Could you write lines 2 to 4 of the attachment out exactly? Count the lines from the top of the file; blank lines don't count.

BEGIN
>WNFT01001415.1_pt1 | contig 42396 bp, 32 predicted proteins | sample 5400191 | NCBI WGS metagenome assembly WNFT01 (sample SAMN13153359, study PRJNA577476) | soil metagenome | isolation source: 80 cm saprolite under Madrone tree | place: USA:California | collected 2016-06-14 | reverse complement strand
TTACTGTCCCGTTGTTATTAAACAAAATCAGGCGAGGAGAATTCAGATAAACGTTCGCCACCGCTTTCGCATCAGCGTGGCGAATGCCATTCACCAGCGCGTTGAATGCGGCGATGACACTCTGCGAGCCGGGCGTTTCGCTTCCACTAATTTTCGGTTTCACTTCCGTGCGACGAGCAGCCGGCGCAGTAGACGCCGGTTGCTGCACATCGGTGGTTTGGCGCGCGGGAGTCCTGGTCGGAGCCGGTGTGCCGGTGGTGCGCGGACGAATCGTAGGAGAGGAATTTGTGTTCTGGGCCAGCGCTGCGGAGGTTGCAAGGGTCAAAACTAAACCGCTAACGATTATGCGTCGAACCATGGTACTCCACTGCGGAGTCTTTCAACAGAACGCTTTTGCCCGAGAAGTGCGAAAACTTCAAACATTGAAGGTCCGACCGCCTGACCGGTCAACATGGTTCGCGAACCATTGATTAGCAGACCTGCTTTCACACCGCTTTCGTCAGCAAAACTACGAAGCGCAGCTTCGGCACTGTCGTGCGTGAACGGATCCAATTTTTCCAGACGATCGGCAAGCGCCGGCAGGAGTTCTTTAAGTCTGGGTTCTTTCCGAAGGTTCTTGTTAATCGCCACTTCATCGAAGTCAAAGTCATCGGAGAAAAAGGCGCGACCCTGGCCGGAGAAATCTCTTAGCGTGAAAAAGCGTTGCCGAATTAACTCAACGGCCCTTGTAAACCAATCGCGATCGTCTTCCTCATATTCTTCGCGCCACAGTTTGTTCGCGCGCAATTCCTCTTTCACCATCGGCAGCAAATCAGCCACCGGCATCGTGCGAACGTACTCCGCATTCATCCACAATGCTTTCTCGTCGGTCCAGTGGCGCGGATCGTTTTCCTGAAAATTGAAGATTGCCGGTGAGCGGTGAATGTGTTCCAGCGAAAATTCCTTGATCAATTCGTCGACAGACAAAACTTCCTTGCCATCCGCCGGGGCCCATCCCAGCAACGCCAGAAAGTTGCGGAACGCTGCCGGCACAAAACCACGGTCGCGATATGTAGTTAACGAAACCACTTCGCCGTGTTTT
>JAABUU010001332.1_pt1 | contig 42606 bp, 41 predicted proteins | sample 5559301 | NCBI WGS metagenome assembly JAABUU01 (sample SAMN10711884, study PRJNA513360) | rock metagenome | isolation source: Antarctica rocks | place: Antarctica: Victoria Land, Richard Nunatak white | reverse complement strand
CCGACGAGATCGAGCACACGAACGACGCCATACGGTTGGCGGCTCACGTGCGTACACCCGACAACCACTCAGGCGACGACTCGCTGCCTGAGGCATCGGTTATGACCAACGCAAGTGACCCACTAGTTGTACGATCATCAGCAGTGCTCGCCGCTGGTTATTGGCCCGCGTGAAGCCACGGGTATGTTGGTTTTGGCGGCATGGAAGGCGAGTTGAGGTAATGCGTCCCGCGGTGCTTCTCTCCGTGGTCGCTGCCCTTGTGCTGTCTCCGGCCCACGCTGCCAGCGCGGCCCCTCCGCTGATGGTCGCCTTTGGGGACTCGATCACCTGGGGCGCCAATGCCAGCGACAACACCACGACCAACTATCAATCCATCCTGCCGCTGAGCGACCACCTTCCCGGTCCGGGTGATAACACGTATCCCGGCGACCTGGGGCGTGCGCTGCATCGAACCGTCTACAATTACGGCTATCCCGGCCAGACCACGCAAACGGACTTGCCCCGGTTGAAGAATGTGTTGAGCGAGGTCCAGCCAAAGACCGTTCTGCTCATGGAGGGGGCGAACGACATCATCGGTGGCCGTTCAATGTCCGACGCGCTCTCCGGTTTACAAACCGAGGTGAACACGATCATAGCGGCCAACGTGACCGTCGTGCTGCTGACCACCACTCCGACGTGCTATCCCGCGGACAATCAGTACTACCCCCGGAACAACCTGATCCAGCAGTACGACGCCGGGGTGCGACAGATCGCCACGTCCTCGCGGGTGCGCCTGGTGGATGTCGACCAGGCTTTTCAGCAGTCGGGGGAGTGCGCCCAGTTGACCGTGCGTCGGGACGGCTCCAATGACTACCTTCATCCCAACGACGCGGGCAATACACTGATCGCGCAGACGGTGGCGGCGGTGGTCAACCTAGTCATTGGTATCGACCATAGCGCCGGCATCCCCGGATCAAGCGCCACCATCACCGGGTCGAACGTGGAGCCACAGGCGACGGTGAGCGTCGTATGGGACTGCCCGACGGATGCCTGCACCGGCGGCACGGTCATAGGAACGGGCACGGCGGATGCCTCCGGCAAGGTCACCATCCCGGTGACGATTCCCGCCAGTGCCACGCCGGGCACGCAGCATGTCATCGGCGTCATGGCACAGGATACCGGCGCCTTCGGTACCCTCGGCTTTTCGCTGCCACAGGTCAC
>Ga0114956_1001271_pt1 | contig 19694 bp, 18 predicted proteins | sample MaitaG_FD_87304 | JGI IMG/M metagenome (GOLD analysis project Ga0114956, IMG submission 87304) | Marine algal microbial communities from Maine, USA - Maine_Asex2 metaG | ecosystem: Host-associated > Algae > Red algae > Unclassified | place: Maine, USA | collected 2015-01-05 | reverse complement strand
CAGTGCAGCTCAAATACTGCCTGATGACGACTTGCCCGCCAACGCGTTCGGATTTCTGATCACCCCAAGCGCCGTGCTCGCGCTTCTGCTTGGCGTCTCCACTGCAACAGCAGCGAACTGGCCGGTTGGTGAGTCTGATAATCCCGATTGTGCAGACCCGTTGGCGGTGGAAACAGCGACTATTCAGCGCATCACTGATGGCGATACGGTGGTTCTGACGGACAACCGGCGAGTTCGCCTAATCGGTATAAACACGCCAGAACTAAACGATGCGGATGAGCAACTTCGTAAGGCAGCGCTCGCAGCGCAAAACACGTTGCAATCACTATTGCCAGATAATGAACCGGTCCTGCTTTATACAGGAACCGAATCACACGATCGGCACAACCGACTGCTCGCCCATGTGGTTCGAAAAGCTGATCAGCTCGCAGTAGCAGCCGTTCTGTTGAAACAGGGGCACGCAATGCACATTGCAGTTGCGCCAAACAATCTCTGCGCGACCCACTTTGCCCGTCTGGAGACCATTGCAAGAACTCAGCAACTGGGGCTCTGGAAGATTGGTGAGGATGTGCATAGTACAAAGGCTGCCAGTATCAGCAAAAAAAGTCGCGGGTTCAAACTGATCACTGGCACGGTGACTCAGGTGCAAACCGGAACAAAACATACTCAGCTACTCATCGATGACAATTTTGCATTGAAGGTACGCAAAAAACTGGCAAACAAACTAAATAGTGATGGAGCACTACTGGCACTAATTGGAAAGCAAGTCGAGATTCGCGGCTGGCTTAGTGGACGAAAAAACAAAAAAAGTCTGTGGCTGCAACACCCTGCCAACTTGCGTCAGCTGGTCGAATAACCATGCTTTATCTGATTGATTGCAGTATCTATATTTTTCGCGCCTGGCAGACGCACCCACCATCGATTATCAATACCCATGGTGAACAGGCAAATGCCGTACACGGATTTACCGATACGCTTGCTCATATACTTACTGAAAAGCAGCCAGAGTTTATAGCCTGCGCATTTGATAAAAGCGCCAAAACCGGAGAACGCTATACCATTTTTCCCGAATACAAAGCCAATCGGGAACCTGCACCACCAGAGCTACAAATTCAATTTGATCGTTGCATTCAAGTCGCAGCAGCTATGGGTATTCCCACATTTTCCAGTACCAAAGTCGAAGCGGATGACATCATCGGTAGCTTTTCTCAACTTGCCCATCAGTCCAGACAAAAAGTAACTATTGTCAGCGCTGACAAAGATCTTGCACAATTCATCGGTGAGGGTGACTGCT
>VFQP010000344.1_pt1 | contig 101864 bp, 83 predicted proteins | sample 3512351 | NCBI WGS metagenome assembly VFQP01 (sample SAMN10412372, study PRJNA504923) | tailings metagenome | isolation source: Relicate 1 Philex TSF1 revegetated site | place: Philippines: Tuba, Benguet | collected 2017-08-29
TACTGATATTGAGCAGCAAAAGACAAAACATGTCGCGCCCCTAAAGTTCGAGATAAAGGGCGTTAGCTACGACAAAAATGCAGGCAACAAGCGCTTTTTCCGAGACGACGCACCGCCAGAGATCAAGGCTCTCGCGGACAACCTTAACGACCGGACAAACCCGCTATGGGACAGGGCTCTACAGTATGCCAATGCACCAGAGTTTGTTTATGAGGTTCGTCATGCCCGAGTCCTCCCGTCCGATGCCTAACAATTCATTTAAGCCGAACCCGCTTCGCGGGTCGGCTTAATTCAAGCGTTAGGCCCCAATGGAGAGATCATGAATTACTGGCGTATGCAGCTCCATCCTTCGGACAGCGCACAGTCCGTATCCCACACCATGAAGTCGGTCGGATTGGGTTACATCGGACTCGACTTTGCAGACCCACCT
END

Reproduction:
TTACTGTCCCGTTGTTATTAAACAAAATCAGGCGAGGAGAATTCAGATAAACGTTCGCCACCGCTTTCGCATCAGCGTGGCGAATGCCATTCACCAGCGCGTTGAATGCGGCGATGACACTCTGCGAGCCGGGCGTTTCGCTTCCACTAATTTTCGGTTTCACTTCCGTGCGACGAGCAGCCGGCGCAGTAGACGCCGGTTGCTGCACATCGGTGGTTTGGCGCGCGGGAGTCCTGGTCGGAGCCGGTGTGCCGGTGGTGCGCGGACGAATCGTAGGAGAGGAATTTGTGTTCTGGGCCAGCGCTGCGGAGGTTGCAAGGGTCAAAACTAAACCGCTAACGATTATGCGTCGAACCATGGTACTCCACTGCGGAGTCTTTCAACAGAACGCTTTTGCCCGAGAAGTGCGAAAACTTCAAACATTGAAGGTCCGACCGCCTGACCGGTCAACATGGTTCGCGAACCATTGATTAGCAGACCTGCTTTCACACCGCTTTCGTCAGCAAAACTACGAAGCGCAGCTTCGGCACTGTCGTGCGTGAACGGATCCAATTTTTCCAGACGATCGGCAAGCGCCGGCAGGAGTTCTTTAAGTCTGGGTTCTTTCCGAAGGTTCTTGTTAATCGCCACTTCATCGAAGTCAAAGTCATCGGAGAAAAAGGCGCGACCCTGGCCGGAGAAATCTCTTAGCGTGAAAAAGCGTTGCCGAATTAACTCAACGGCCCTTGTAAACCAATCGCGATCGTCTTCCTCATATTCTTCGCGCCACAGTTTGTTCGCGCGCAATTCCTCTTTCACCATCGGCAGCAAATCAGCCACCGGCATCGTGCGAACGTACTCCGCATTCATCCACAATGCTTTCTCGTCGGTCCAGTGGCGCGGATCGTTTTCCTGAAAATTGAAGATTGCCGGTGAGCGGTGAATGTGTTCCAGCGAAAATTCCTTGATCAATTCGTCGACAGACAAAACTTCCTTGCCATCCGCCGGGGCCCATCCCAGCAACGCCAGAAAGTTGCGGAACGCTGCCGGCACAAAACCACGGTCGCGATATGTAGTTAACGAAACCACTTCGCCGTGTTTT
>JAABUU010001332.1_pt1 | contig 42606 bp, 41 predicted proteins | sample 5559301 | NCBI WGS metagenome assembly JAABUU01 (sample SAMN10711884, study PRJNA513360) | rock metagenome | isolation source: Antarctica rocks | place: Antarctica: Victoria Land, Richard Nunatak white | reverse complement strand
CCGACGAGATCGAGCACACGAACGACGCCATACGGTTGGCGGCTCACGTGCGTACACCCGACAACCACTCAGGCGACGACTCGCTGCCTGAGGCATCGGTTATGACCAACGCAAGTGACCCACTAGTTGTACGATCATCAGCAGTGCTCGCCGCTGGTTATTGGCCCGCGTGAAGCCACGGGTATGTTGGTTTTGGCGGCATGGAAGGCGAGTTGAGGTAATGCGTCCCGCGGTGCTTCTCTCCGTGGTCGCTGCCCTTGTGCTGTCTCCGGCCCACGCTGCCAGCGCGGCCCCTCCGCTGATGGTCGCCTTTGGGGACTCGATCACCTGGGGCGCCAATGCCAGCGACAACACCACGACCAACTATCAATCCATCCTGCCGCTGAGCGACCACCTTCCCGGTCCGGGTGATAACACGTATCCCGGCGACCTGGGGCGTGCGCTGCATCGAACCGTCTACAATTACGGCTATCCCGGCCAGACCACGCAAACGGACTTGCCCCGGTTGAAGAATGTGTTGAGCGAGGTCCAGCCAAAGACCGTTCTGCTCATGGAGGGGGCGAACGACATCATCGGTGGCCGTTCAATGTCCGACGCGCTCTCCGGTTTACAAACCGAGGTGAACACGATCATAGCGGCCAACGTGACCGTCGTGCTGCTGACCACCACTCCGACGTGCTATCCCGCGGACAATCAGTACTACCCCCGGAACAACCTGATCCAGCAGTACGACGCCGGGGTGCGACAGATCGCCACGTCCTCGCGGGTGCGCCTGGTGGATGTCGACCAGGCTTTTCAGCAGTCGGGGGAGTGCGCCCAGTTGACCGTGCGTCGGGACGGCTCCAATGACTACCTTCATCCCAACGACGCGGGCAATACACTGATCGCGCAGACGGTGGCGGCGGTGGTCAACCTAGTCATTGGTATCGACCATAGCGCCGGCATCCCCGGATCAAGCGCCACCATCACCGGGTCGAACGTGGAGCCACAGGCGACGGTGAGCGTCGTATGGGACTGCCCGACGGATGCCTGCACCGGCGGCACGGTCATAGGAACGGGCACGGCGGATGCCTCCGGCAAGGTCACCATCCCGGTGACGATTCCCGCCAGTGCCACGCCGGGCACGCAGCATGTCATCGGCGTCATGGCACAGGATACCGGCGCCTTCGGTACCCTCGGCTTTTCGCTGCCACAGGTCAC